Donald Trump’s support for the use of torture by America reached a new low even for him. Never mind that a full reading of his words shows that he was actually backing down from his campaign position, in which he said that he would “bring back waterboarding and a hell of a lot worse”. Never mind that he therefore took cover behind James Mattis, his Defence Secretary, and Mike Pompeo, his CIA Director, both of whom are opposed to the use of torture: “if they don’t wanna do it, it’s 100 per cent okay with me”. And never mind that, as the President himself effectively conceded, he cannot break his country’s laws against torture by executive fiat. (“I wanna do everything within the bounds of what you’re allowed to do legally”, he said.)
The simple fact is that his words will have read and noted in the rest of the world, where they will have a disastrous effect on the battle for hearts and minds, especially in Muslim-majority countries. Terrorist groups such as ISIS and Al Qaeda do not operate in isolation; they recruit and shelter amidst a swamp of public opinion. By backing torture in principle, Trump isn’t draining that swamp: he is feeding it. And as Mark Wallace pointed out yesterday on this site, torture doesn’t work. Even if it did, it wouldn’t be right. And even if it worked and was right, it wouldn’t be wise. The United States and its allies have always held fast to this view – scorning the use of torture during the war against fascism and the longer war against communism.
The reputational capital that great men like Harry Truman and Ronald Reagan amassed – while holding true to America’s idea of itself as a shining city on a hill – is too precious to be squandered by a moral dwarf like Trump. But it is one thing for ConservativeHome to say so – we can write what we like – and quite another for Theresa May to do the same. Though she will have been horrified by the President’s view on torture, she does not have the freedom that we do. She has a responsibility to her country to get the best out of the man who is now the most powerful in the world. So she must “cloak, cozen, cog and flatter…crouch and seem courteous”. “Sometimes, opposites attract,” she said as she flew in to meet him, doubtless through clenched teeth. Politics can truly be a filthy business.
Her speech to the Republican Party’s conference showed her meeting that responsibility, and seeking to take the Conservatives’ sister party with her – to use it as an ally in restraining the most wayward President in modern times. Yes, she said, NATO is in need of “reform and renewal”, but it is “the cornerstone of the West’s defence” (i.e: it isn’t, to use Trump’s word, “obsolete”). Yes, its other members should meet their obligations, but “we must always stand up for our friends and allies”, such as the Baltic States. Yes, we should engage with Putin, but we should beware of him. Yes, the Iran deal must be “very carefully and rigorously policed”, but it has got results and should therefore (she suggested) he adhered to. Yes, the U.N and other international institutions need to change, but they are vital.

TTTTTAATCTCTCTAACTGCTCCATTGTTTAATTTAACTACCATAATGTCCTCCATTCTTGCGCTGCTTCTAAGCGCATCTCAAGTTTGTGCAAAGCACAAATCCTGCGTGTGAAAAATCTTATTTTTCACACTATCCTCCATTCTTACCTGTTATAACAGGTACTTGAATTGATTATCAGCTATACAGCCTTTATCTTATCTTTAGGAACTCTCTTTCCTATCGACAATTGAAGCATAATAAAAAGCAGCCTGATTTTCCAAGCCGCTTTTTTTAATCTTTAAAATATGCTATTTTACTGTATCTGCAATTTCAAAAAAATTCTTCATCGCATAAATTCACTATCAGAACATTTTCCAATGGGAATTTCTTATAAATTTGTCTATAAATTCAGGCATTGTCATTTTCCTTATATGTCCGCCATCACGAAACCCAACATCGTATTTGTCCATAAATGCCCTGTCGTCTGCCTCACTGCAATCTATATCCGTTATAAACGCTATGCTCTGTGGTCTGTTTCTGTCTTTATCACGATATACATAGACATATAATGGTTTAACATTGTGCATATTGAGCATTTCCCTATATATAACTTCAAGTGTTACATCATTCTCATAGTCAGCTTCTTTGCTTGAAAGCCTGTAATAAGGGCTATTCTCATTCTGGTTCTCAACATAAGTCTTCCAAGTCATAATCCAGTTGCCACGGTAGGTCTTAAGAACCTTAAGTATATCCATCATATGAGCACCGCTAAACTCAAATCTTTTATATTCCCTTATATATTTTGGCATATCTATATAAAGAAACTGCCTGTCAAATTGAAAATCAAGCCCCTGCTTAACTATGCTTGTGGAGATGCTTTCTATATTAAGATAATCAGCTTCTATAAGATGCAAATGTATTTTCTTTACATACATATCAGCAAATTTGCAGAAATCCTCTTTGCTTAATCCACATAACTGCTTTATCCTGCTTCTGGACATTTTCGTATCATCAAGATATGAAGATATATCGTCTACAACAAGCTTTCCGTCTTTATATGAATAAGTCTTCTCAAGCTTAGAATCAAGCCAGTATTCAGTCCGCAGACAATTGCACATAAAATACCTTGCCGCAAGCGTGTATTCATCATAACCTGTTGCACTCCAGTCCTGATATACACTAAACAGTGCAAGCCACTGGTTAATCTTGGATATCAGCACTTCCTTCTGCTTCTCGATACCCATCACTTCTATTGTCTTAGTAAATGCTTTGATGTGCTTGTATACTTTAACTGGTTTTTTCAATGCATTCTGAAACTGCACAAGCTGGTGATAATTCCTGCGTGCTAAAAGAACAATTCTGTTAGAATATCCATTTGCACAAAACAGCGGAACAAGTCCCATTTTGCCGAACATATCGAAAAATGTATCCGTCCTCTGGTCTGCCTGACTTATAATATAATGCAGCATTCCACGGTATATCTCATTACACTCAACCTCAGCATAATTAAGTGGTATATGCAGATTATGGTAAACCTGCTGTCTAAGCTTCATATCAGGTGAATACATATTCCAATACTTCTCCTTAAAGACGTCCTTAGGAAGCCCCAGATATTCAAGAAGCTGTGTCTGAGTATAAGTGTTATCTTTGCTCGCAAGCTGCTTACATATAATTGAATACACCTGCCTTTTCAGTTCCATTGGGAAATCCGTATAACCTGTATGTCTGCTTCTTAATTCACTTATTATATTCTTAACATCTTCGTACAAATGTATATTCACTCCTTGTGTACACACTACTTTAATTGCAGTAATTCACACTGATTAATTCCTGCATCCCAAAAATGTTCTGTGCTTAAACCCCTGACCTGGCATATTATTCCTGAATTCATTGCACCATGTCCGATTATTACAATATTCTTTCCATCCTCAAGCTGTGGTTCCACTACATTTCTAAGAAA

Every one of these messages was crafted to shore up Britain and America’s present and common position. And they were duly wrapped up in the familiar language of what we call the Special Relationship – on other words, with references to America’s alliance with Britain in two world wars, Churchill’s partnership with Roosevelt, the common struggle against communism, the mutual building-up of international institutions such as the World Bank and the IMF (which the Prime Minister stressed heavily), and a shared way of thinking, drawing on “Magna Carta, the Bill of Rights, the Habeas Corpus, trial by jury, and the English common law” (none of which sit with the use of torture, though she didn’t say so directly).
Above all, she wants that trade deal, which would be a proof that Britain’s new global role can work – though she was prudent enough to say that “it must work for both sides and serve both of our national interests”. President and Prime Minister both will seek to project it as the main matter of her visit, as they seek to frame the latter as a success for both. For they need each other. She needs him to lean on the EU 27 and the Commission during the negotiations, and to stick to the post-war internationalism that has marked his country’s foreign policy. And he seems to need her, given the amazing speed of her visit. Downing Street has been busy playing down comparisons with the Reagan-Thatcher era – which he likes to draw – but yesterday she deliberately played them up.
There were no fewer than four Reagan references in the speech – to his reference to “fifty-six rank-and-file, ordinary citizens”; to his relationship with Gorbachev; to his words “the sleeping giant stirs” – and, pointedly, to the freedom of Eastern Europe made possible by “the leadership of Britain and America, and of Mrs Thatcher and President Reagan”. The evocation of the great partnership of the 1980s is in some ways strained. Thatcher could be, at least on some occasions, the dominant partner. It is hard to imagine May hectoring Trump. Reagan’s and Thatcher’s worldviews converged. On Russia, NATO, Iran, and international institutions, May’s and Trump’s are a long way apart. We hope they meet – on her terms.
A famous left-wing poster of the 1980s portrayed Thatcher and Reagan as Scarlett O’Hara and Rhett Butler from Gone With The Wind. It did neither of them any harm. We thus present an updated version, courtesy of Carla Millar. For the Prime Minister, as she prepares to meet with the President, tomorrow truly is another day.